Early reports out of Tunis, Tunisia say that several gunmen stormed a popular museum in Tunisia’s capital on Wednesday; killing 19 people, including 17 tourists, and are threatening more violence. We believe they have also taken hostages.
Two of the gunman were slain by local security forces that regained control of the museum, while three gunmen remained at large, Prime Minister Habib Essid told reporters, when announcing the casualty toll.
It seems that there were about 200 tourists were visiting the renowned Bardo National Museum, located near the parliament building in central Tunis. It has been confirmed that there were 3-armed men who charged into the building, but there could be others at-large said an interior ministry spokesman said. Other than the 17 tourists, 1 museum staffer was killed.
A government spokesperson said the tourists hailed from France, Spain, Poland, England and Italy, adding that the majority of tourists were able to escape with the help of security forces.
The world will be waiting for answers as to who is responsible for this horrendous attack. There has been no immediate claim of responsibility for the attack; French President François Hollande drew parallels between Wednesday’s violence in North Africa and the terror attacks that have shaken the capitals of France and Denmark in recent months.
“We are all affected. That is as true in Tunis today as it was in Copenhagen,” Mr. Hollande said.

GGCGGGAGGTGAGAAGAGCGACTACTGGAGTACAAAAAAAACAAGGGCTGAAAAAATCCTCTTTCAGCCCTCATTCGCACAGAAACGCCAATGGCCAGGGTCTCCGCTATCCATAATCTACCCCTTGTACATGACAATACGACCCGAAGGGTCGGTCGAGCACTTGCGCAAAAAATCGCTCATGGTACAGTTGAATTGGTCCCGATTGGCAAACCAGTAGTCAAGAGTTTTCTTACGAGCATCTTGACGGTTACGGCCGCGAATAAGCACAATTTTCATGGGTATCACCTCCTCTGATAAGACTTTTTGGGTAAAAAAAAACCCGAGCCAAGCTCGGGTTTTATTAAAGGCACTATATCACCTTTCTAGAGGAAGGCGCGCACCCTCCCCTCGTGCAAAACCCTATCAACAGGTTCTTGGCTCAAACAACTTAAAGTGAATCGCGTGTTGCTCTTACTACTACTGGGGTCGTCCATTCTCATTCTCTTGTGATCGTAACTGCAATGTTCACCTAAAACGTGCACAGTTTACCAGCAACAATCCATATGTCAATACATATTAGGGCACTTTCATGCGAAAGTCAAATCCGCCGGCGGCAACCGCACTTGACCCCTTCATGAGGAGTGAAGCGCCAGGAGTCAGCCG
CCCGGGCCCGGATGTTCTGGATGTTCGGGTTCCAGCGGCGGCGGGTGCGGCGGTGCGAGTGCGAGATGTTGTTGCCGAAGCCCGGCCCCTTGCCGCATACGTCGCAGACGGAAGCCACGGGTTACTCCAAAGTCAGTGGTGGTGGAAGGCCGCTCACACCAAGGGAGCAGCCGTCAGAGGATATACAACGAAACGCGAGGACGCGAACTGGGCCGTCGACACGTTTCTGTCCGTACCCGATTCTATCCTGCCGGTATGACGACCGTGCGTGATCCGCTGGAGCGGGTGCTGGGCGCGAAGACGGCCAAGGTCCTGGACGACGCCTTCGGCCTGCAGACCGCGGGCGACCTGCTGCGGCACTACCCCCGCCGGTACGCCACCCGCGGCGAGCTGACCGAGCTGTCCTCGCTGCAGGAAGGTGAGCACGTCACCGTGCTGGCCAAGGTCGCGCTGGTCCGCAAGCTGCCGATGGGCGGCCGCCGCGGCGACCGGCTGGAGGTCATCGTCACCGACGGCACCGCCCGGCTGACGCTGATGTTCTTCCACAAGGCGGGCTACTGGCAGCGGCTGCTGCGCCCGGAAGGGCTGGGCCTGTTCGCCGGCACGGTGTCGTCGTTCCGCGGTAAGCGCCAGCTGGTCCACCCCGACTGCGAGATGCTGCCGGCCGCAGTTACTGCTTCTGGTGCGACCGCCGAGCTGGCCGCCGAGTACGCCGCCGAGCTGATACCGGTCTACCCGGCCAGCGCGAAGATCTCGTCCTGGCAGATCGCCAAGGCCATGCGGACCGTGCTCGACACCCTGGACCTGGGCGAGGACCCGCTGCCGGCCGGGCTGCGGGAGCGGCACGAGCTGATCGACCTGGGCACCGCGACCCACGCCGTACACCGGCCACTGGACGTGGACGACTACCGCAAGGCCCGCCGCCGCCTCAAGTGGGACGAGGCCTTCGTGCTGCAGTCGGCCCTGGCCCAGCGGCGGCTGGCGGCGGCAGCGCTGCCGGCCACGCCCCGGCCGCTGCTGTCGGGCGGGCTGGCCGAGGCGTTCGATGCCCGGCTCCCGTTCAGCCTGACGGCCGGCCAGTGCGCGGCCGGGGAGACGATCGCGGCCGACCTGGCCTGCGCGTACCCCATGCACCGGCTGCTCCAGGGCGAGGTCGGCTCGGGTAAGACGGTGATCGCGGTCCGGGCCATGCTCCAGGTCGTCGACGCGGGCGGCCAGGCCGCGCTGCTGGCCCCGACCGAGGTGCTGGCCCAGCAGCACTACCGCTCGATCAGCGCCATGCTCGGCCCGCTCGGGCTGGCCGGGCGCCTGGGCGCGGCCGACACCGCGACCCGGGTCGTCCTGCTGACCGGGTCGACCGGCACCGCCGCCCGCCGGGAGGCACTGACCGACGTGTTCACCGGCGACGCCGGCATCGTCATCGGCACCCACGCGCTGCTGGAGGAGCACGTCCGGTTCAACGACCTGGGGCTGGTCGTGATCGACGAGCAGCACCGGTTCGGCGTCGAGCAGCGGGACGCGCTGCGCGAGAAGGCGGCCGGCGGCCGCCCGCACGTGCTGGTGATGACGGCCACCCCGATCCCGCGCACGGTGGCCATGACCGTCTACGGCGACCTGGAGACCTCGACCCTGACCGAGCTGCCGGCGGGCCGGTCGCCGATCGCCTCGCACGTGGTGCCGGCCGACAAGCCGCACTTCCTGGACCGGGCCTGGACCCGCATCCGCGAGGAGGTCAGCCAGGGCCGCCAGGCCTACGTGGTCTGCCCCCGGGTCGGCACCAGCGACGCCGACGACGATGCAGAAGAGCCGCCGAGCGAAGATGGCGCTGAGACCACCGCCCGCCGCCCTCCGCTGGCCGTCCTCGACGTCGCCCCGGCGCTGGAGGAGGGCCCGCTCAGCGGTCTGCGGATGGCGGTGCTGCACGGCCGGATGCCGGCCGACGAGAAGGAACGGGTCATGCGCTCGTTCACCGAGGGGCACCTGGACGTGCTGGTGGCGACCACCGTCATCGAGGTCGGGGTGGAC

Tunisian political leaders quickly condemned this attack, hoping that an unfortunate event such as this shouldn’t be allowed to unravel the gains the nation has made since 2011. About 12% of Tunisia’s GDP relies on tourism, which saw a dramatic dip since 2011 but has recently begun to recover, with a 24% increase in tourism income in 2015 compared to 2010.
Jamila Jouini, a member of parliament from the Ennahda party, said the attack “is a big threat to the democratic process if it is confirmed the target was the assembly building.”
A Tunisian security officer claims the attacks unfolded at about noon local time, when gunmen attempted to storm the national assembly building but were met by guards and gunfire. The attackers then fired on several tourist busses bound for the nearby Bardo National Museum, the official said.
Security forces returned fire, sending the gunmen racing into the museum where they it is believed they took hostages, the official said.